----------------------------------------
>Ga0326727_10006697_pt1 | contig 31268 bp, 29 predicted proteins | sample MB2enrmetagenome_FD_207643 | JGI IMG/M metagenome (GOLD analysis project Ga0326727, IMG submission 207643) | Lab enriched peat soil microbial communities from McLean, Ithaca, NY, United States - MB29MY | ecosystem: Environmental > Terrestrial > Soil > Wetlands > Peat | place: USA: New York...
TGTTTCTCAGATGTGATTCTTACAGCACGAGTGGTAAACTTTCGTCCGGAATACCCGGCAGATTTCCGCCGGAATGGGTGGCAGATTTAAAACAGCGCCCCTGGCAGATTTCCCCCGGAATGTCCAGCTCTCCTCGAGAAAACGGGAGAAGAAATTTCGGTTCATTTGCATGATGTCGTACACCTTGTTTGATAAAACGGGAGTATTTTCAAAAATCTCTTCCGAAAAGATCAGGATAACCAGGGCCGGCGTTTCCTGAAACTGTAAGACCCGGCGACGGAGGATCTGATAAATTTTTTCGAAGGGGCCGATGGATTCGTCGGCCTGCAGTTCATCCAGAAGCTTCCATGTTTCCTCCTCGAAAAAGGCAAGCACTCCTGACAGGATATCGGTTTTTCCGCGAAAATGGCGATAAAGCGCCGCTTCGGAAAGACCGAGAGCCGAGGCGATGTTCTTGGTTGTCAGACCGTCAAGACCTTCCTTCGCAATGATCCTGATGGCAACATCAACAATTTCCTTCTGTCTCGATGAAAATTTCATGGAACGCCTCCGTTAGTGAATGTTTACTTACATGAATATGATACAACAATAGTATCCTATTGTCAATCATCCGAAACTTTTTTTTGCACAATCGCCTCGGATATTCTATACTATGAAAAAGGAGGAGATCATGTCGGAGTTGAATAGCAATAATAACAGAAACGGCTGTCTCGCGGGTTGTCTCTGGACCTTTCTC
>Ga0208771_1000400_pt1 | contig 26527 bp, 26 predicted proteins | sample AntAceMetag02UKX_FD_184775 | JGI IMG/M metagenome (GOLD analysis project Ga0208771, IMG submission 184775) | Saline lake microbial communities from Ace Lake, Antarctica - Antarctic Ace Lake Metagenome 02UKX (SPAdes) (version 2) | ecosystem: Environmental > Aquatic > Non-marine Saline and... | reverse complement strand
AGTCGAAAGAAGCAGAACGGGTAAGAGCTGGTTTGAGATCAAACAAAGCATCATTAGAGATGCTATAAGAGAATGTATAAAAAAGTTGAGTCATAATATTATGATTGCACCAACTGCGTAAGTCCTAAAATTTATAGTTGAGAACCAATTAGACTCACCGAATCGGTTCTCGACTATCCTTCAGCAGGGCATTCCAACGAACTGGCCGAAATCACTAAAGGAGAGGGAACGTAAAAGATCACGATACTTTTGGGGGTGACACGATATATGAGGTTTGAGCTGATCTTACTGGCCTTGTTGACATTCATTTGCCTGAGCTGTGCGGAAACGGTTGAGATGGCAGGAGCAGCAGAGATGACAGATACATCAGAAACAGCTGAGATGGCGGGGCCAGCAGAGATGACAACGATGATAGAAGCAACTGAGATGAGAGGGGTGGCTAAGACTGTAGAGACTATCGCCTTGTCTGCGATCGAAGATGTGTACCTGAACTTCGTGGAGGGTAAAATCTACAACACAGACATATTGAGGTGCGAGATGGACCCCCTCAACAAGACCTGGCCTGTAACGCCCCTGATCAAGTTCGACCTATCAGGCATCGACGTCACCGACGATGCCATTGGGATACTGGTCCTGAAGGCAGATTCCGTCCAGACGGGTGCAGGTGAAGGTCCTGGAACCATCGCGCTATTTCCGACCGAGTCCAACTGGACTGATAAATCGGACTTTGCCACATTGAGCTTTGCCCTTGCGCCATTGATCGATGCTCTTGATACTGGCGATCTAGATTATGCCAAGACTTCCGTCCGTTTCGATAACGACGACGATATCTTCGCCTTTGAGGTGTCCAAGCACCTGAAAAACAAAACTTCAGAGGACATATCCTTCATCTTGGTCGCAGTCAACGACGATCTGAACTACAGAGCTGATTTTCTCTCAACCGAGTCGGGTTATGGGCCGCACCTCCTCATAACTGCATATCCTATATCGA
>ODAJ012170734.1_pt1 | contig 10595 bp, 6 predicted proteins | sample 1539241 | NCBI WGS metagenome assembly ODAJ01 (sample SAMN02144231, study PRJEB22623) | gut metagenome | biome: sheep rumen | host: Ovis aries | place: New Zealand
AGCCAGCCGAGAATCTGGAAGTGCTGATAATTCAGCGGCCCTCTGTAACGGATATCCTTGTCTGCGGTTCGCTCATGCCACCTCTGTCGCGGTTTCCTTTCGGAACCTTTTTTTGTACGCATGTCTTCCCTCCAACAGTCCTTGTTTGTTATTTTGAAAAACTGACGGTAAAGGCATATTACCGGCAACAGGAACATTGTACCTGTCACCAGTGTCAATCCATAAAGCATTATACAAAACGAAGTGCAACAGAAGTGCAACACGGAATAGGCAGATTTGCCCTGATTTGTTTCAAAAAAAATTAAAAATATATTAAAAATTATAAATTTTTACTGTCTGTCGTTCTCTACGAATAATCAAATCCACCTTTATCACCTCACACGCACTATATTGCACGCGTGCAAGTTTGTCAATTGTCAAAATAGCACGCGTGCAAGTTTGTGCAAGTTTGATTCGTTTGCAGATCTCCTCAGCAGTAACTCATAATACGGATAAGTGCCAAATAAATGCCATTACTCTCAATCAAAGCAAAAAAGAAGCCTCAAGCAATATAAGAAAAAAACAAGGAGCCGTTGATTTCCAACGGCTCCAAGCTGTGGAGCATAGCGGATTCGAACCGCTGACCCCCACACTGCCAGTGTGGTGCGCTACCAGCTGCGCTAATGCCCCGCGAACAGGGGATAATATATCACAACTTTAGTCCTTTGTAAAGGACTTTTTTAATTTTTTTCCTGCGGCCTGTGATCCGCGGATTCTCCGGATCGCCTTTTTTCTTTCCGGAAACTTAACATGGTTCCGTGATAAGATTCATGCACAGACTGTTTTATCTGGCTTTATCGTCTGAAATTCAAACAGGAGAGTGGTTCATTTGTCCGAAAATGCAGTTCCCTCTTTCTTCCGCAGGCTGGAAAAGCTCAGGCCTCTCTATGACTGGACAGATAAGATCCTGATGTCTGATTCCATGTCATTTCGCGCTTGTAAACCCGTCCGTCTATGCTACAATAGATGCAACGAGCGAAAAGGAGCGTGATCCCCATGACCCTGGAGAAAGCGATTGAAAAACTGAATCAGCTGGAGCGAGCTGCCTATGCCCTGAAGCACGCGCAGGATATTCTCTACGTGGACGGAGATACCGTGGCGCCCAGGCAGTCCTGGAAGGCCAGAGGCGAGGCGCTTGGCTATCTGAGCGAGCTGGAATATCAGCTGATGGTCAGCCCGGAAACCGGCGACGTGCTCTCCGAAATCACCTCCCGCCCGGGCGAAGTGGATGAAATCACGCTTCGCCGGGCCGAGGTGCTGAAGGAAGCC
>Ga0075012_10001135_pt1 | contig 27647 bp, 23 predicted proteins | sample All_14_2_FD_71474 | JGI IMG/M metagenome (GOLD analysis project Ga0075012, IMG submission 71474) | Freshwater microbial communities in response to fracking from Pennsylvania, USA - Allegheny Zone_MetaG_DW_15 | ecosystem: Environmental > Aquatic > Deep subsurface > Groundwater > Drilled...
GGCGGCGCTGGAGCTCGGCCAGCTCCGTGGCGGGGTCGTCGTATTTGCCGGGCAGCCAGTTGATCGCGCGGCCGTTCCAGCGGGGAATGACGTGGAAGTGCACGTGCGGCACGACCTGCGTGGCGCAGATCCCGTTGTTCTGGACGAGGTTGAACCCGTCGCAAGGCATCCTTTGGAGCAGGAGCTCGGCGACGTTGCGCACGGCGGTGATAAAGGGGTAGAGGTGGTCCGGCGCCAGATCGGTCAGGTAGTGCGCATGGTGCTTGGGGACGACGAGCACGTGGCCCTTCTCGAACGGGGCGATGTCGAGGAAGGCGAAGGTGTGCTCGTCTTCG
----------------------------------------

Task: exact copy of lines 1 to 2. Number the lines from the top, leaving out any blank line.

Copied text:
>Ga0326727_10006697_pt1 | contig 31268 bp, 29 predicted proteins | sample MB2enrmetagenome_FD_207643 | JGI IMG/M metagenome (GOLD analysis project Ga0326727, IMG submission 207643) | Lab enriched peat soil microbial communities from McLean, Ithaca, NY, United States - MB29MY | ecosystem: Environmental > Terrestrial > Soil > Wetlands > Peat | place: USA: New York...
TGTTTCTCAGATGTGATTCTTACAGCACGAGTGGTAAACTTTCGTCCGGAATACCCGGCAGATTTCCGCCGGAATGGGTGGCAGATTTAAAACAGCGCCCCTGGCAGATTTCCCCCGGAATGTCCAGCTCTCCTCGAGAAAACGGGAGAAGAAATTTCGGTTCATTTGCATGATGTCGTACACCTTGTTTGATAAAACGGGAGTATTTTCAAAAATCTCTTCCGAAAAGATCAGGATAACCAGGGCCGGCGTTTCCTGAAACTGTAAGACCCGGCGACGGAGGATCTGATAAATTTTTTCGAAGGGGCCGATGGATTCGTCGGCCTGCAGTTCATCCAGAAGCTTCCATGTTTCCTCCTCGAAAAAGGCAAGCACTCCTGACAGGATATCGGTTTTTCCGCGAAAATGGCGATAAAGCGCCGCTTCGGAAAGACCGAGAGCCGAGGCGATGTTCTTGGTTGTCAGACCGTCAAGACCTTCCTTCGCAATGATCCTGATGGCAACATCAACAATTTCCTTCTGTCTCGATGAAAATTTCATGGAACGCCTCCGTTAGTGAATGTTTACTTACATGAATATGATACAACAATAGTATCCTATTGTCAATCATCCGAAACTTTTTTTTGCACAATCGCCTCGGATATTCTATACTATGAAAAAGGAGGAGATCATGTCGGAGTTGAATAGCAATAATAACAGAAACGGCTGTCTCGCGGGTTGTCTCTGGACCTTTCTC